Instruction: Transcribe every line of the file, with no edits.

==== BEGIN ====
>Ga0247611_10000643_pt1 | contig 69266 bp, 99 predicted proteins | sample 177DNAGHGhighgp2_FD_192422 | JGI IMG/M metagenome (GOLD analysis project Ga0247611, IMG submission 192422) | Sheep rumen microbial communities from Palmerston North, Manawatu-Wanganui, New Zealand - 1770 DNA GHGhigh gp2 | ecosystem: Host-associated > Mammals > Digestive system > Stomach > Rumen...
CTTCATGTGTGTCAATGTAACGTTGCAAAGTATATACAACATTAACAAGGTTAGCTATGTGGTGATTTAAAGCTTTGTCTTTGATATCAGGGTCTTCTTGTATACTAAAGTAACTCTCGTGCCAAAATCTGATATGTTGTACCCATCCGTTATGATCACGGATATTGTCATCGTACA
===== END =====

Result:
>Ga0247611_10000643_pt1 | contig 69266 bp, 99 predicted proteins | sample 177DNAGHGhighgp2_FD_192422 | JGI IMG/M metagenome (GOLD analysis project Ga0247611, IMG submission 192422) | Sheep rumen microbial communities from Palmerston North, Manawatu-Wanganui, New Zealand - 1770 DNA GHGhigh gp2 | ecosystem: Host-associated > Mammals > Digestive system > Stomach > Rumen...
CTTCATGTGTGTCAATGTAACGTTGCAAAGTATATACAACATTAACAAGGTTAGCTATGTGGTGATTTAAAGCTTTGTCTTTGATATCAGGGTCTTCTTGTATACTAAAGTAACTCTCGTGCCAAAATCTGATATGTTGTACCCATCCGTTATGATCACGGATATTGTCATCGTACA